More than 200 teenagers and pre-teens living on the Pine Ridge Reservation in South Dakota have planned, attempted, or died by suicide between December 2014 and March of this year, and now religious leaders are getting involved, claiming that there's a spiritual battle that needs to be fought and won in order to save their youth.
"This is beyond anything we've ever seen; it's almost like 'serial suicides.' This is not just a psychological issue: this is a spiritual battle with spiritual forces. The thief — speaking of the devil — 'comes to steal, kill, and destroy,' and this is the result," Ron Hutchcraft of Ron Hutchcraft Ministries, told Mission Network News.
Hutchcraft is calling on Christians both in South Dakota and across the country to come together to help the at-risk teenagers as Christian leaders are gathering with leaders on the reservation to mobilize prayer warriors.
"Somewhere 23 years ago God really opened my eyes and broke my heart, and gave me a plan: Use Native American youth as the messengers," Hutchcraft told The Christian Post on Tuesday. "And God has used that in just awesome ways. They do the work. I simply pray."
The Pine Ridge Reservation is home to several groups of Native Americans, including Oglala Lakota Sioux people. The site is where the massacre of Wounded Knee took place, and after that, more massacres led to further deaths. It has often contributed to a sense of loss and mourning for the people who now reside there, and there's a great deal of spiritual activity on the reservation and reservations across the country.
"They [Native Americans] call them the shadow people or the dark people. There are spiritual beings — demonic beings — that are stalking the reservation and convincing young people that they are worth nothing … and [they have] started this 'cloud of death' over the reservation."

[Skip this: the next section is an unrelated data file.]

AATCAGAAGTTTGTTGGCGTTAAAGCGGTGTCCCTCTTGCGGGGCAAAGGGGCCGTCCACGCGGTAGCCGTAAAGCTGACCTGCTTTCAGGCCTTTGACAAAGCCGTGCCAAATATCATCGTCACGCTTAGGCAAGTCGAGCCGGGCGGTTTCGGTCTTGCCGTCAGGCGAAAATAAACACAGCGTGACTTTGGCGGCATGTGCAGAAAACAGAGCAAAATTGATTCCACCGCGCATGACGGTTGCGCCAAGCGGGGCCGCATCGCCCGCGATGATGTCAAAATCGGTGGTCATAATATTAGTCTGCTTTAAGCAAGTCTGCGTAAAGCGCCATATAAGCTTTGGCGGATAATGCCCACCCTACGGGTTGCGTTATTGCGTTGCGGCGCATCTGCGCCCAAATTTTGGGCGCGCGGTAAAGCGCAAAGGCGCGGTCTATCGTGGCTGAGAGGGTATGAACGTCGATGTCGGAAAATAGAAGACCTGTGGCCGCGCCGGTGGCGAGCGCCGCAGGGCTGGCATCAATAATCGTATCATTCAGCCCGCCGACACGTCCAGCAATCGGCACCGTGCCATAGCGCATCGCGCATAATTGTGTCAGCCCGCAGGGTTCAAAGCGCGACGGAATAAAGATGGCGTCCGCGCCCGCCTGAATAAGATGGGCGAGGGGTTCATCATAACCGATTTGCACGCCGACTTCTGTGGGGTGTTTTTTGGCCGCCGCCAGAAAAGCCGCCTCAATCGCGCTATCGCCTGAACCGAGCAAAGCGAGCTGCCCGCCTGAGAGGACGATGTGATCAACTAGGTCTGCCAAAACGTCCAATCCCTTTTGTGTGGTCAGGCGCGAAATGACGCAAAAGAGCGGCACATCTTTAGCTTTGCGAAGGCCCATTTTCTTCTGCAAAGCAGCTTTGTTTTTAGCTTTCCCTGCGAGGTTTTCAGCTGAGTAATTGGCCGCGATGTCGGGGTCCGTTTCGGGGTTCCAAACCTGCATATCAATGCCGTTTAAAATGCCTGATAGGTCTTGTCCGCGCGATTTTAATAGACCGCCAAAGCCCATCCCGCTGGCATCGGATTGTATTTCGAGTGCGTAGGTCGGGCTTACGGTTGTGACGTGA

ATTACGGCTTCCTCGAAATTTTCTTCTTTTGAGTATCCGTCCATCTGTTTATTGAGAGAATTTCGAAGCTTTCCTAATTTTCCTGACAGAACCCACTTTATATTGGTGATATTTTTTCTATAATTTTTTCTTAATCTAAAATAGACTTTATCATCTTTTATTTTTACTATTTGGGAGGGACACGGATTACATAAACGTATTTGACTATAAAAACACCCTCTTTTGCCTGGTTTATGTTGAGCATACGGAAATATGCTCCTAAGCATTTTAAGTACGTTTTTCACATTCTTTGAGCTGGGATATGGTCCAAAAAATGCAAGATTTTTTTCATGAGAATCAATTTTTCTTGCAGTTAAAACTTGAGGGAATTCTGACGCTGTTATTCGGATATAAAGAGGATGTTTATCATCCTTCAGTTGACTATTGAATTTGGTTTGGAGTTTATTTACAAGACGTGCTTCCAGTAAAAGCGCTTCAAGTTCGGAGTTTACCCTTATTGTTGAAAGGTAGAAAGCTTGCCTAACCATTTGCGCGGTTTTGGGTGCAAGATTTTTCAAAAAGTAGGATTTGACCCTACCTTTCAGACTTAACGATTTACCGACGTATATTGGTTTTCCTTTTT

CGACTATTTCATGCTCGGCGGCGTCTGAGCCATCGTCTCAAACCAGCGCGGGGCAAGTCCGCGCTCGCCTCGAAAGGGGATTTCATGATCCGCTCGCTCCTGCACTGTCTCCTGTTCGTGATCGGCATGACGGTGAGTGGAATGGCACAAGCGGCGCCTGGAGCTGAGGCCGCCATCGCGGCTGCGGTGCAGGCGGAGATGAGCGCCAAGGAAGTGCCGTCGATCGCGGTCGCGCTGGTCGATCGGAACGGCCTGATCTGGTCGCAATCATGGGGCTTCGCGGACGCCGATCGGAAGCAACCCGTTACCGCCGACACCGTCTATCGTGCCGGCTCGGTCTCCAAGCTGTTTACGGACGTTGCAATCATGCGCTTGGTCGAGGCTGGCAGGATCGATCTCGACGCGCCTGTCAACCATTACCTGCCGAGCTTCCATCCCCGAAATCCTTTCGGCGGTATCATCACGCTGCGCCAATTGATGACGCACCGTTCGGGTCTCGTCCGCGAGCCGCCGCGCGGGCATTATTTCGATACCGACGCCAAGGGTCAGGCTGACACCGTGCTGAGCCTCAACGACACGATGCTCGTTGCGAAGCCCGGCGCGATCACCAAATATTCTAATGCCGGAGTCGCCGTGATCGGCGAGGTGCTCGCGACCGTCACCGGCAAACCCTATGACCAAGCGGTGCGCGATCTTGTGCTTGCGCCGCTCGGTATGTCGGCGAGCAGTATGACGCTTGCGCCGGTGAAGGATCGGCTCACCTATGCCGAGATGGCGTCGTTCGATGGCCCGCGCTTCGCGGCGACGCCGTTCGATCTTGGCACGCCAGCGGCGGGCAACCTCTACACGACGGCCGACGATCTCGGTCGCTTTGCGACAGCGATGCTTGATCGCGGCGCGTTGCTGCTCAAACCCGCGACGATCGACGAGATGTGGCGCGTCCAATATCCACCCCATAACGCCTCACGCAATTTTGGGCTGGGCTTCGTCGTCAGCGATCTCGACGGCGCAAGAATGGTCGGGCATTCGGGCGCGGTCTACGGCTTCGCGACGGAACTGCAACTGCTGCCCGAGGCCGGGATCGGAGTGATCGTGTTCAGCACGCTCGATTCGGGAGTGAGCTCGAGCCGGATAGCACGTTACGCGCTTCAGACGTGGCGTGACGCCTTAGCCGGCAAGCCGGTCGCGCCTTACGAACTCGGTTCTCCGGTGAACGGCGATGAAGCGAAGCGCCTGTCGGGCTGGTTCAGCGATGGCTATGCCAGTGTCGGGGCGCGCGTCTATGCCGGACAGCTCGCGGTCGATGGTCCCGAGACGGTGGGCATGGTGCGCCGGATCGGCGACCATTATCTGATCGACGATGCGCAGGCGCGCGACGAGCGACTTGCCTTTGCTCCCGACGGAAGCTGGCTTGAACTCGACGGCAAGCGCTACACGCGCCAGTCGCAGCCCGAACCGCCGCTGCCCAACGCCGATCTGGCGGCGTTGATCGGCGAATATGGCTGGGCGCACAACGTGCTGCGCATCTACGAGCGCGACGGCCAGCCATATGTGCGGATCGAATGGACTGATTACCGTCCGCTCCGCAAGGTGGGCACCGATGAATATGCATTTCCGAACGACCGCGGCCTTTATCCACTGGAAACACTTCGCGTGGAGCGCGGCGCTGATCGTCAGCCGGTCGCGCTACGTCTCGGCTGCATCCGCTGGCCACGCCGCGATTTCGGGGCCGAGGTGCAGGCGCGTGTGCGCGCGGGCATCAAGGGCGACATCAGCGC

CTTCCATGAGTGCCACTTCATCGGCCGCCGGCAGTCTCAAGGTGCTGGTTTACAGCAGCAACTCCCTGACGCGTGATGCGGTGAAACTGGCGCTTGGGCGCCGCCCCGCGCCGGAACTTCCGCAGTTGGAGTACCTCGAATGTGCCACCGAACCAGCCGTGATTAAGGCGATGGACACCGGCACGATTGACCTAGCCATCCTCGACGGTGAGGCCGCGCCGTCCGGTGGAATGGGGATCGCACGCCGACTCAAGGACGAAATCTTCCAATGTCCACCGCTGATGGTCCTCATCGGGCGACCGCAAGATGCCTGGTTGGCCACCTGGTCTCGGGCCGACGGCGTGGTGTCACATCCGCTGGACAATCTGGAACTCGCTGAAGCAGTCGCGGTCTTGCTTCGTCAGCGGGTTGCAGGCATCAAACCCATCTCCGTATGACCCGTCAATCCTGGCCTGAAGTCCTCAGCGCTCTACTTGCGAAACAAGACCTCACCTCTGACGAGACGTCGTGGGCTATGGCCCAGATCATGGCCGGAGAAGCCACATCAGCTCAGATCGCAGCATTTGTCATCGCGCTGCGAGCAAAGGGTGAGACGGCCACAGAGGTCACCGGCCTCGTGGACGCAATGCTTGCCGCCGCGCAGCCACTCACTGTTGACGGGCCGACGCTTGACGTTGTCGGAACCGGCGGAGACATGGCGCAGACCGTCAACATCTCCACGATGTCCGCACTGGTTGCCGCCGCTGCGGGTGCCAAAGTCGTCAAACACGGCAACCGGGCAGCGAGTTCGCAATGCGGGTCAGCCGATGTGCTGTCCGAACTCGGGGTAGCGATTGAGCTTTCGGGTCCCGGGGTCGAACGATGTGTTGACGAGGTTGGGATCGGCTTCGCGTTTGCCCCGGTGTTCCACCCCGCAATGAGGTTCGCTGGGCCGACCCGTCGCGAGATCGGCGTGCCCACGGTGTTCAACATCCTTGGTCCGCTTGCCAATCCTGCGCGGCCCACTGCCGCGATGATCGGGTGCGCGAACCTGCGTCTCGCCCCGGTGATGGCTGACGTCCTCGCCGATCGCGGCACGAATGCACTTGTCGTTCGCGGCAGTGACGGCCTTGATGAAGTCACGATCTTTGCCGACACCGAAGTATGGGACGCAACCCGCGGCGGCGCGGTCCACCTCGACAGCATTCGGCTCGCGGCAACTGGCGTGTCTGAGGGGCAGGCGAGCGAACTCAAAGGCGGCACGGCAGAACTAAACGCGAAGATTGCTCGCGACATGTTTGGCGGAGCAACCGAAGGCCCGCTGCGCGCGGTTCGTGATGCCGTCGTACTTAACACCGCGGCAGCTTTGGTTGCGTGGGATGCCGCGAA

Ted Hamilton, superintendent of the Red Cloud Indian School, a Jesuit school on the reservation, told The New York Times that children on reservations face exceptionally hard times and challenges. There's the high rate of alcohol and drug use, domestic violence, and an increased sense of peer pressure. While there is governmental assistance available, there is just not enough to go around, which contributes to the problem.
It's "an incredibly sad situation," said Ron Cornelius, the Great Plains director of the Indian Health Service. "IHS is committed to working with the tribe to address this heartbreaking problem."
"The federal government has dropped the ball in terms of mental health resources," Hamilton countered. "The system is overwhelmed. No matter which reservation you go to, that's what you'll find."
In order to help combat the increase in teen suicides, religious leaders are coming together with tribal leaders to provide assistance, spiritual guidance, and support for the teens. For its part, Hutchcraft is sending 20 Native American youth to Pine Ridge in order to share their stories of hope in Jesus Christ, which is part of its larger Summer of Hope outreach program.
On Eagles' Wings works across the country using "live events, stirring media, and relationships" to encourage youth and teach them about Christ. It has been active for over 20 years and will continue as long as there is need.
"We really need the prayer of God's people for this, because this is not just a psychological issue: this is a spiritual battle with spiritual forces. There's not going to be any way to win this battle on the ground unless it's first won in the heavenlies," Hutchcraft explained.
"In our culture, Lord, the children are sacred," said Norma Blacksmith, whose grandson died by suicide several years ago. "We thank you that there have been no suicides in this last week. You answered our prayer," she said at a gathering of clergy and tribal elders at the Pine Ridge Gospel Fellowship Church.